On being angry in the middle of the night

Whenever somebody visits my apartment in North Minneapolis, I always make it a point to mention that my end of the neighborhood is relatively quiet and calm. I hear emergency sirens irregularly and then only faintly. The occasional loud car passes by–muffler spouting or stereo pumping. My neighbor’s dog will bark from time to time (which is almost always followed up by a louder shout for the dog to be quiet.) For the inner-city–and this close to downtown Minneapolis, at that–it’s relatively calm and quiet.

Well, I was woefully proven wrong last night. A very loud thud startled me awake at 4:38 in the morning. My mind instantly jumped to the worst possible scenarios: what fell and broke? Is Heidi okay? Who or what broke into the house? My panic is replaced with frustration as I listen a little closer and hear not footsteps or shattered glass, but R&B music. I’m not talking R&B played at a normal, every day volume. No, the noise which woke me up is the loudest music I think I’ve ever heard. The bass alone was enough to cause ripples in the glass of water next to my bed.

After trying very unsuccessfully to first ignore the music and then cover my ears with a pillow, I trudged out of bed and peaked out the window. Sure enough, a car was parked outside my house–headlights shining–and this absurdly loud music gushing out of all four doors. A couple of people were leaning up against the car and others were chatting in the middle of the street. Assuming that they were dropping off or picking somebody up, I padded across the house to refill my water glass and use the bathroom. When I got back, the music was even louder. I contemplated calling the police, but I chickened out and crawled back in bed, hoping once more to either ignore or muffle the sound.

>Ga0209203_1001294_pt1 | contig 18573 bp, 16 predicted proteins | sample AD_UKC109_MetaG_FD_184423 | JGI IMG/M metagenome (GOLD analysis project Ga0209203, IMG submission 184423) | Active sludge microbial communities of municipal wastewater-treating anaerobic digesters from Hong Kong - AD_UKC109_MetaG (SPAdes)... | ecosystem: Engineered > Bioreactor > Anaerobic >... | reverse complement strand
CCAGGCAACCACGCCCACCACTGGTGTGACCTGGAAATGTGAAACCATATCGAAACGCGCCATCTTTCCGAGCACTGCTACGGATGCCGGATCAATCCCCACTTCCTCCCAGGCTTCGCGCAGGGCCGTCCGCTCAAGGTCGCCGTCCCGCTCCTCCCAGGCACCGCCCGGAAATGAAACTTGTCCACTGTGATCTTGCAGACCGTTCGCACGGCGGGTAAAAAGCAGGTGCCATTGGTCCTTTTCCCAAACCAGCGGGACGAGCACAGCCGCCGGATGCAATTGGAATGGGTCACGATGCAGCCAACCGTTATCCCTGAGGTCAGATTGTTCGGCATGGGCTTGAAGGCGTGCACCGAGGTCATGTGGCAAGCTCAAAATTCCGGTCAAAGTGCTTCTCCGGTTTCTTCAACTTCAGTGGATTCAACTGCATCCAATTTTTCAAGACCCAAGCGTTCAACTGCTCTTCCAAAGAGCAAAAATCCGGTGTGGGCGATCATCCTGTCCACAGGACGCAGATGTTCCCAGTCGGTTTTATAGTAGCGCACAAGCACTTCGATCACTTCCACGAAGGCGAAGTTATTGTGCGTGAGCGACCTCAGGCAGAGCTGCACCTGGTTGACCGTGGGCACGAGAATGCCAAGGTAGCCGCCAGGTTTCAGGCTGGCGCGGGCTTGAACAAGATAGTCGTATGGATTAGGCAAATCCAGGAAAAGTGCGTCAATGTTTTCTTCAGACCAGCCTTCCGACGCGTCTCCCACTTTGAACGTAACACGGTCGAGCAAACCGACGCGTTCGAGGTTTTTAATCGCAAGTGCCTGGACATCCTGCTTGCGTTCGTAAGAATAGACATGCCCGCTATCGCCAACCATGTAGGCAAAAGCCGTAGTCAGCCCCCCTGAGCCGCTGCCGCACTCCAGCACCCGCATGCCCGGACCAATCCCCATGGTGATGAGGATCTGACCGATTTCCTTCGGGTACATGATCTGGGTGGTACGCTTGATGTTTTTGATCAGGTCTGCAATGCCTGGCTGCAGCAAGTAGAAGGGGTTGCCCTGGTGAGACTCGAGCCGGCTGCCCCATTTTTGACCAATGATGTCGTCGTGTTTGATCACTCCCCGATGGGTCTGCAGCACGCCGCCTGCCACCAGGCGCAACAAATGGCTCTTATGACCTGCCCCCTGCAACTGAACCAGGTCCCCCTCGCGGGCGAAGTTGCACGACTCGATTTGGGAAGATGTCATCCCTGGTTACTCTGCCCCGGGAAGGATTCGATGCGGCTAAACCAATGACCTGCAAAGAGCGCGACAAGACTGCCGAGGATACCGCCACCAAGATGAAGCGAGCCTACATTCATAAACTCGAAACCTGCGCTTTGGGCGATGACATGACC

Lying in bed–a pillow wrapped tightly around my ears–I realized just how very angry I was at these people parked outside my house, blaring their music at 4:30 in the morning. I was not just peeved, ticked off, or even pissed off. I was angry–profoundly angry. I live in a building with two mothers, a contractor, and the teacher with whom I share an apartment. I live near working people–folks who don’t have the luxury of sleeping in during the week (as I accidentally did, when I slept through my alarm–new and with a sound I’m not used to hearing yet.) These people parked outside my house were the most selfish people I had encountered, placing their fun and frivolity ahead of the hard working people who live in this neighborhood. I thought all kinds of bad thoughts–wishing I could just open the window and give them a piece of my mind. I even picked up my phone to vent to a friend, texting her “There’s a car outside my house playing SUPER loud music with a SUPER obnoxious base. I’m sorry, but if you’re playing music that loud at 4:45 in the morning, you’re probably up to no good and are in fact a bad person.” Let me tell you, I was angry.